The inside life of an Arizona male cheerleader
Ryan Revock/The Daily Wildcat
T.J. Mitchell shouts through a bullhorn at the football game against UNLV on Sept. 7 in Las Vegas.
At 6 a.m. on a Wednesday morning, most college guys are sleeping. Or maybe they’re just rolling out of bed.
But at 6 a.m. at McKale Center, there’s a group of college guys who are wide awake, tossing and catching girls.
These are the Arizona male cheerleaders.
There’s a stigma that cheerleading isn’t a sport, that a male cheerleader isn’t masculine, that you don’t have to be athletic to cheer. But the truth is, a lot of physical training goes into being a cheerleader.
James Hosobe, a junior in his second year on the squad, used to play football in high school. Hosobe came to terms with the fact that he wasn’t big enough to play football in college, but found his place in cheerleading.
Cheerleading, according to Hosobe, is a very physically demanding sport. Weight training workouts for the guys on the squad consist of fast twitch muscle techniques and other exercises to condition their core and legs.
“Football is about getting big, big, big,” Hosobe said. “Cheer is about abs, abs, abs.”
Hosobe said the most important part of cheer training is technique. Having good technique is crucial — after all, a woman’s life is in his hands.
“You can weight lift a million pounds, but if you don’t have the technique to follow the jump, it’s impossible,” Hosobe said.
Besides having weight training days, the cheer squad has early morning practices three times a week. On top of that, it has appearances at games, which this time of year could include women’s volleyball, women’s basketball, men’s basketball and a football game all in one week.
Cheerleaders can easily spend 20 hours a week on cheer alone. On top of that, they juggle schoolwork, jobs and internships.
Hosobe, a pre-med student who is majoring in East Asian studies with an emphasis in Japanese, manages 17 units along with cheer. Last year, Hosobe was taking 19 units, including two labs, while cheerleading.
How does he survive?
“A schedule book and lots of coffee,” Hosobe said.
Psychology senior Courtney Broome manages not only cheering and being a student, but having two jobs as well.
“It’s very hard,” Broome said. “But it teaches you really good time management.”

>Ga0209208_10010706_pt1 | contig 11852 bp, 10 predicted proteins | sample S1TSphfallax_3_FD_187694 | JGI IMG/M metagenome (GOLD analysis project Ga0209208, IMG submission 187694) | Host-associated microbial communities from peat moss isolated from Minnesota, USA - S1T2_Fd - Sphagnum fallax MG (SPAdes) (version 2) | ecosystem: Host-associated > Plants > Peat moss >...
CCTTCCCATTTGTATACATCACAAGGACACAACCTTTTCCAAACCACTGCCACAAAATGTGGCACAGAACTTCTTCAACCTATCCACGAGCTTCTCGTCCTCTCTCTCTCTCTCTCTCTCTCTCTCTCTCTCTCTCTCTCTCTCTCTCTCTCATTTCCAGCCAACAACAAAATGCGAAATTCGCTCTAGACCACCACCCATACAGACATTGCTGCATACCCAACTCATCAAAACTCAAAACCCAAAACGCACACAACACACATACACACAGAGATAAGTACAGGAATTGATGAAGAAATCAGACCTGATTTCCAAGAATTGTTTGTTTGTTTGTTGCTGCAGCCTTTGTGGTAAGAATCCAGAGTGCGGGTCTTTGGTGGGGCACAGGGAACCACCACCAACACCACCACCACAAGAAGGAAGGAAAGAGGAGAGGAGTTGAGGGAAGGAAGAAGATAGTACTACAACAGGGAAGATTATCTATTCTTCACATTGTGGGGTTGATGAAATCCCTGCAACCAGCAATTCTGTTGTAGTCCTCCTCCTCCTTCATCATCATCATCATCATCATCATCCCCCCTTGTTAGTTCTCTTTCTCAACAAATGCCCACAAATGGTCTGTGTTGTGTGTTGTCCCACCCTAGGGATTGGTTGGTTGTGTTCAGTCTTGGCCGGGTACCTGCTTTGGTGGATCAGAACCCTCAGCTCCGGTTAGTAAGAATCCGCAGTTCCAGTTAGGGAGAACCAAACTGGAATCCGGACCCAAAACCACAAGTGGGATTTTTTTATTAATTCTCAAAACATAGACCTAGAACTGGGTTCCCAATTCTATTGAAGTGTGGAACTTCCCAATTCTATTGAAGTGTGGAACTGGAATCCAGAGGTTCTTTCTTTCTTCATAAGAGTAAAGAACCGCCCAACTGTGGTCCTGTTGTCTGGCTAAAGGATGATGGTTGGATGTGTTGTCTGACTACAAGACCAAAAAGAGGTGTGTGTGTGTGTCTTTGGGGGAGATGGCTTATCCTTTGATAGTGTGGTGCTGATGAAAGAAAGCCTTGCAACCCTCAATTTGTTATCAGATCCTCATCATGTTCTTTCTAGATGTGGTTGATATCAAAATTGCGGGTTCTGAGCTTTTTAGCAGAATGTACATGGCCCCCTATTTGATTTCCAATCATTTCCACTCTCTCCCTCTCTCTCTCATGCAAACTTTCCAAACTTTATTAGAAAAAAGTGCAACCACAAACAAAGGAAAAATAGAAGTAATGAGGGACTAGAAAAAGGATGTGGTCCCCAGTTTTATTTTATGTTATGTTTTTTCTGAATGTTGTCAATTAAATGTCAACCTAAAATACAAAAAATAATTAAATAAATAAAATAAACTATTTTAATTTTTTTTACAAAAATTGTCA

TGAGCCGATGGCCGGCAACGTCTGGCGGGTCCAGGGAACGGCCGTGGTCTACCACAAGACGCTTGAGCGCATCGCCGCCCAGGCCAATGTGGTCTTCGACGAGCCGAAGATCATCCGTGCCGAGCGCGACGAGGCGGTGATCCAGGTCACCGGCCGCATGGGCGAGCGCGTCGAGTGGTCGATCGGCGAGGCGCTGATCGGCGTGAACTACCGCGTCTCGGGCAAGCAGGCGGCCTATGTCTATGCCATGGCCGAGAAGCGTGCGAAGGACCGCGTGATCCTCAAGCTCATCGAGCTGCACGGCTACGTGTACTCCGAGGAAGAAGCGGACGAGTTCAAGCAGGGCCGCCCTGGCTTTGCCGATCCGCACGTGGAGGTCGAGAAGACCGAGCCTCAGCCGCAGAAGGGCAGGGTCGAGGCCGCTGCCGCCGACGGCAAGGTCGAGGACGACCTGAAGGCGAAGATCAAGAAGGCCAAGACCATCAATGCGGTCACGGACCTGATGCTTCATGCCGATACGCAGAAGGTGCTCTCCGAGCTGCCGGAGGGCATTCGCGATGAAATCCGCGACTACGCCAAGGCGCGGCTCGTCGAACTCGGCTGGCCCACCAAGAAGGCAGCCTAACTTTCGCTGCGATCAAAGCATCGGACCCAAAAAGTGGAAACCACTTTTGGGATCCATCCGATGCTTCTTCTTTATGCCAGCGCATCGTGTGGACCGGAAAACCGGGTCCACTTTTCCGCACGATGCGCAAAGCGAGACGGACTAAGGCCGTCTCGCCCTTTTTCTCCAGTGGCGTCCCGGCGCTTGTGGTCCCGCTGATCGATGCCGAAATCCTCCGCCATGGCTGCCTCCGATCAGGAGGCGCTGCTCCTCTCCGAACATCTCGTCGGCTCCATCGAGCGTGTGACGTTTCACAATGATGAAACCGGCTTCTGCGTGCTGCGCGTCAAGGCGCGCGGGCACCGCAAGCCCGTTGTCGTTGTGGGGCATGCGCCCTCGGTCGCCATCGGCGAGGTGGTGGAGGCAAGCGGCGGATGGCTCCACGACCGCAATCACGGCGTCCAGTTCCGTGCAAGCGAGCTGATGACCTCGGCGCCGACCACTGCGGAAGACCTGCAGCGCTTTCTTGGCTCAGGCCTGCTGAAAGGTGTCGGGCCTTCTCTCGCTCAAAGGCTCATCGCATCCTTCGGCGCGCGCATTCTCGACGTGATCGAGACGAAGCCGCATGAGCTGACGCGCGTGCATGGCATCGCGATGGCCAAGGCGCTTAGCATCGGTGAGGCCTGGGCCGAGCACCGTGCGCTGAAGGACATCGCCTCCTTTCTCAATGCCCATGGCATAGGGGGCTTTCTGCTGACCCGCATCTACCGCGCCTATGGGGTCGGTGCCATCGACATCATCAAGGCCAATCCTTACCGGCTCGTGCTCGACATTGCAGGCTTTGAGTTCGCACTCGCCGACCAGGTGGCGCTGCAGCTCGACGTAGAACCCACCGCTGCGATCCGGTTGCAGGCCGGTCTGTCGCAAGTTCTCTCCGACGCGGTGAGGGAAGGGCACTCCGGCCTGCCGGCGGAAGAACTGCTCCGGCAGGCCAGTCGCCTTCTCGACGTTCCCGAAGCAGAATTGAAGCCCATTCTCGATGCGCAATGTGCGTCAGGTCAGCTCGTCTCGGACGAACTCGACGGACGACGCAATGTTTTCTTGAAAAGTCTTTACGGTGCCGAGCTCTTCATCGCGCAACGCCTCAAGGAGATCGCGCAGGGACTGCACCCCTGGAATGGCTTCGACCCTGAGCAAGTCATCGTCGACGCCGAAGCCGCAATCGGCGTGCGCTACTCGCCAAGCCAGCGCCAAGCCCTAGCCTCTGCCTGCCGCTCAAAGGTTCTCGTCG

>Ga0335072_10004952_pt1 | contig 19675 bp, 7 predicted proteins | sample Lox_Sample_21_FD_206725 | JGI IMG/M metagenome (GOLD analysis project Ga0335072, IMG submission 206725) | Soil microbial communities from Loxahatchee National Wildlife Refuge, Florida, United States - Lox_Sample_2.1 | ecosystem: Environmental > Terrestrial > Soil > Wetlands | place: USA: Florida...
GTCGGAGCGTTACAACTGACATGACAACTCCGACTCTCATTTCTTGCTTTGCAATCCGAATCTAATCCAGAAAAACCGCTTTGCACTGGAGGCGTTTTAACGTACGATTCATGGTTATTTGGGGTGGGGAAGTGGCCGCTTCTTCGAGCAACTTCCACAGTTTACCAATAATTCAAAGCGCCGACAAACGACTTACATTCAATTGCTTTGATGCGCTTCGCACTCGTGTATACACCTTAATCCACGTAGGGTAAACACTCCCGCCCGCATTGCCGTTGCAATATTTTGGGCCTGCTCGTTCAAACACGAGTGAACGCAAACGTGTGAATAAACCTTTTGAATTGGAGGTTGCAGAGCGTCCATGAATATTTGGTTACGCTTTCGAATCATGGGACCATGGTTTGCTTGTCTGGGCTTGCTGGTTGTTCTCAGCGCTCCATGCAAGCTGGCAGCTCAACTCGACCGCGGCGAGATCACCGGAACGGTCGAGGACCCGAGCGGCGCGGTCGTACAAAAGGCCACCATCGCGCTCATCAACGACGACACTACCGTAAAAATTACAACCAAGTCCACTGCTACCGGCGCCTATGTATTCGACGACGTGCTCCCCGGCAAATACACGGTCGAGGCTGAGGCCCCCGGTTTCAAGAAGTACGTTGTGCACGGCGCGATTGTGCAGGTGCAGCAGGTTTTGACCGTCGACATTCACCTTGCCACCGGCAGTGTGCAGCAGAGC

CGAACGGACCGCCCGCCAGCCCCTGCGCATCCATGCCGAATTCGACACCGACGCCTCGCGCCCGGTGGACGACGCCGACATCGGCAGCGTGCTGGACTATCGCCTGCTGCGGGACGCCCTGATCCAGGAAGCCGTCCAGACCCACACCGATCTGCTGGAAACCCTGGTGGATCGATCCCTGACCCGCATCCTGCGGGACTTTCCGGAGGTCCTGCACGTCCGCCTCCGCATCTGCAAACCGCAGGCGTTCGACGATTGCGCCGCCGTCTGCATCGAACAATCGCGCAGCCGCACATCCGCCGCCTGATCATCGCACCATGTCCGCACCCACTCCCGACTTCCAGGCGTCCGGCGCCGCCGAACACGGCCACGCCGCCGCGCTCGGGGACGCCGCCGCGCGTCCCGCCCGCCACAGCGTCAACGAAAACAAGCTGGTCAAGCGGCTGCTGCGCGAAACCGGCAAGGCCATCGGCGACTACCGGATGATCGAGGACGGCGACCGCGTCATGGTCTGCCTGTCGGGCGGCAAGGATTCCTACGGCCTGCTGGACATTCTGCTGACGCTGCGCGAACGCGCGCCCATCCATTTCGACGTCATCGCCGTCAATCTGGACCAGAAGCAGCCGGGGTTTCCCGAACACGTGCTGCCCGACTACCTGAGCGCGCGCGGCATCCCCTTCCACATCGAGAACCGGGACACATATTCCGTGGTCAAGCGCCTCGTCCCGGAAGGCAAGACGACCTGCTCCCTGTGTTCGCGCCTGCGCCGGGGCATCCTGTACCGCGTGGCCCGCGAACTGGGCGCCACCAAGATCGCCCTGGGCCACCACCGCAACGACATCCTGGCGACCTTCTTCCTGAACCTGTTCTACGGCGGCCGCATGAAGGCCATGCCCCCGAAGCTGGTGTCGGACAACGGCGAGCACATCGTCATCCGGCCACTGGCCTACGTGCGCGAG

In his fourth year on the squad, Broome said that being a cheerleader, although time-consuming, has its perks.
Broome traveled to San Antonio, Texas, in 2010 for the Alamo Bowl. He also traveled to Hawaii for Christmas last year to cheer in the Diamond Head Classic men’s basketball tournament.
Broome never expected that he would get an all-expenses paid trip to Hawaii in college, he said.
But even with all of the traveling he has been able to do as a result of cheer, he said the best part of being a part of the squad is simply cheering at all of the football games.Broome is responsible for running with the “A” flag, a job he used to hate.
“I usually hate running,” Broome said. “But then when you run, the crowd cheers. So now I love it.”
Running the flag is a responsibility that is indescribable, he added.
“I tell the guys each year, I can’t explain what you’re going to feel, but it’s going to be the best feeling in the world,” Broome said.
For junior T.J. Mitchell, who is in his second year on the squad, the best part of cheerleading is being able to be on the sidelines of football games and really feel like a part of the action.
“When you’re down there on the field, and a player runs out of bounds, and you’re able to slap their helmet before they go back in is a pretty good feeling,” said Mitchell, who is studying philosophy, politics, econ and law, as well as religious studies.
Sometimes, though, it’s difficult to maintain that upbeat attitude, especially in a game like Saturday’s, against Washington State.
But that’s when the squad members lean on each other the most.
“We kind of have to encourage each other to stay positive,” Mitchell said. “That sounds silly, ‘cause we’re cheerleaders and whatnot, but by joking with each other and encouraging each other when we hit stunts, that gets us up a bit.”
The male cheerleaders lift the women up not only literally, but figuratively as well.
Math senior Lexi Tatem, a fourth year on the squad, said that the men are the workhorses of the team.
Tatem said the women on the squad have a lot of trust in the guys — mostly because the guys are holding them in the air, sometimes only with one hand — but also because they’re like a family.
“All the guys are like my brothers,” Tatem said. “I’m way closer to any of them than any guy in my life. I mean, they see me when it’s 6 a.m. and I just rolled out of bed. We’re like a big family.”
—Follow Scarlett McCourt @scarlettnoelani